For over 2,000 years, a shipwreck lay off the coast of the Greek island of Antikythera, its hidden treasures slowly corroded by the Mediterranean. It wasn’t until 1900 that sponge divers happened upon the loot, and found therein a perplexing device of remarkable engineering - though the divers had no idea how truly remarkable it was at the time. The device sat in a museum for fifty years before historians began to take a serious look at it.
Known as the Antikythera mechanism and called a “clockwork computer,” this small bronze instrument is unique because it precedes any machine of comparable complexity by more than a millennium.
The mechanism was built circa 200 BC, and, with over thirty gears hidden behind its dials, it is easily the most advanced technological artifact of the pre-Christian period. Regarded as the first known analog computer, the mechanism can make precise calculations based on astronomical and mathematical principles developed by the ancient Greeks. Although its builder’s identity and what it was doing aboard a ship remain mysteries, scientists have worked for a century to piece together the mechanism’s history.
Somewhat surprisingly, most consider it unlikely that the Antikythera mechanism was a navigational tool. The harsh environment at sea would have presented a danger to the instrument’s delicate gears, and features such as eclipse predictions are unnecessary for navigation. The mechanism’s small size, however, does suggest that it was designed with portability in mind. According to some researchers, a more plausible story is that the mechanism was used to teach astronomy to those with little knowledge of the subject.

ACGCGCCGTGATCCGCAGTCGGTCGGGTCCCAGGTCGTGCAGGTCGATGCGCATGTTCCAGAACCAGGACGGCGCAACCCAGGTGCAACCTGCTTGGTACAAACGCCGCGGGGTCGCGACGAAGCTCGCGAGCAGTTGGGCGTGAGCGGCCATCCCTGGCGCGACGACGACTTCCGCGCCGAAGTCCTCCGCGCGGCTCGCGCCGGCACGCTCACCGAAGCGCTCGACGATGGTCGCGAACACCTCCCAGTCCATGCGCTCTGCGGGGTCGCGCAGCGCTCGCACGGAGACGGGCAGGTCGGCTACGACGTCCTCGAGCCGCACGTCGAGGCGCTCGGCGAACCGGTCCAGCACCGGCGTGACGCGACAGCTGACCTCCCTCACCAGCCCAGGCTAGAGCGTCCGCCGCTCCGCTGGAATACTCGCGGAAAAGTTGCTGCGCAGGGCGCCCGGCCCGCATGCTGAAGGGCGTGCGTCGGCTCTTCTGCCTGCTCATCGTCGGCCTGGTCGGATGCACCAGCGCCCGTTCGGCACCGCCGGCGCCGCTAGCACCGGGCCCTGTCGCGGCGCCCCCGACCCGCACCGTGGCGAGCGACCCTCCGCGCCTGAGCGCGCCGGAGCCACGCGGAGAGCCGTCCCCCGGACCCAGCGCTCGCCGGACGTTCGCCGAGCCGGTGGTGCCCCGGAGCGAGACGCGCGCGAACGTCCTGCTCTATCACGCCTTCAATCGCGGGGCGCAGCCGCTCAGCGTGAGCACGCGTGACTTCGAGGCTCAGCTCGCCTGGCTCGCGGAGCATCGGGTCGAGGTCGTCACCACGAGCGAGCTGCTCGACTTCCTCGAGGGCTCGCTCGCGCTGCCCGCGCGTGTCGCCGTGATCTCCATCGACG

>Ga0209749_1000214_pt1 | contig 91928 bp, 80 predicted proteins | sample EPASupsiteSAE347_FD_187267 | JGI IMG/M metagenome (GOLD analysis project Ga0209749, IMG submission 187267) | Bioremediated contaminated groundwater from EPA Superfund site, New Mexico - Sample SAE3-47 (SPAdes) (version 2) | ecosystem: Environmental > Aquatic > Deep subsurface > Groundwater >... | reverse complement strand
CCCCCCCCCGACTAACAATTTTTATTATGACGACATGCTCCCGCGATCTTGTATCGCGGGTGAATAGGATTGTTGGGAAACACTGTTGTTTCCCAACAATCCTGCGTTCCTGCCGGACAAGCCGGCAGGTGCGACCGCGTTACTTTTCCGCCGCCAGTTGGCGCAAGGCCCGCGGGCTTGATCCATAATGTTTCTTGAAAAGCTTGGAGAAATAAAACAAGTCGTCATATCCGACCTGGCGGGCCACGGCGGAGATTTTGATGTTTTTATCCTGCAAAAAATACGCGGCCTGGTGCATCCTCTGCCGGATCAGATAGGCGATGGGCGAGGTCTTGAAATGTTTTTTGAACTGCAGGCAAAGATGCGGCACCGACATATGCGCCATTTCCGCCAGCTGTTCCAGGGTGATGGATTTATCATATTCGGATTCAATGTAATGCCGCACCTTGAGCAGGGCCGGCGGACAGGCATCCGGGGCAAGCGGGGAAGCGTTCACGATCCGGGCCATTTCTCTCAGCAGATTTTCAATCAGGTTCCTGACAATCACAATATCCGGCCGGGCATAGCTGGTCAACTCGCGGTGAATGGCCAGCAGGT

To use the instrument, you would simply enter a date using a crank, and, when the gears stopped spinning, a wealth of information appear at your fingertips: the positions of the Sun, Moon, planets, and stars, the lunar phase, the dates of upcoming solar eclipses, the speed of the Moon through the sky, and even the dates of the Olympic games. Perhaps most impressively, the mechanism’s calendar dial could compensate for the extra quarter-day in the astronomical year by turning the scale back one day every four years. The Julian calendar, which was the first in the region to include leap years, was not introduced until decades after the instrument was built.
While the Antikythera mechanism is the only known artifact of its kind, its precise engineering and the fact that similar instruments were described in contemporary writing lend strong support to the notion that it was not unique. It is thought that the famous inventor Archimedes of Syracuse constructed comparable devices. Some believe that the instrument came from the school of the astronomer Hipparchus. Whoever the builder was, they were likely Greek, as evidenced by the written instructions that are attached to the instrument’s face.
Today, the Antikythera mechanism is housed is in the Bronze Collection of the National Archaeological Museum of Athens. A replica of the mechanism is also on view at the American Computer Museum in Bozeman, Montana. When Jacques-Yves Cousteau made his last visit to the shipwreck in 1978, he found no additional pieces. Nevertheless, the device continues to reveal its secrets to the researchers of the Antikythera Mechanism Research Project, an international effort supported by various universities and technology companies.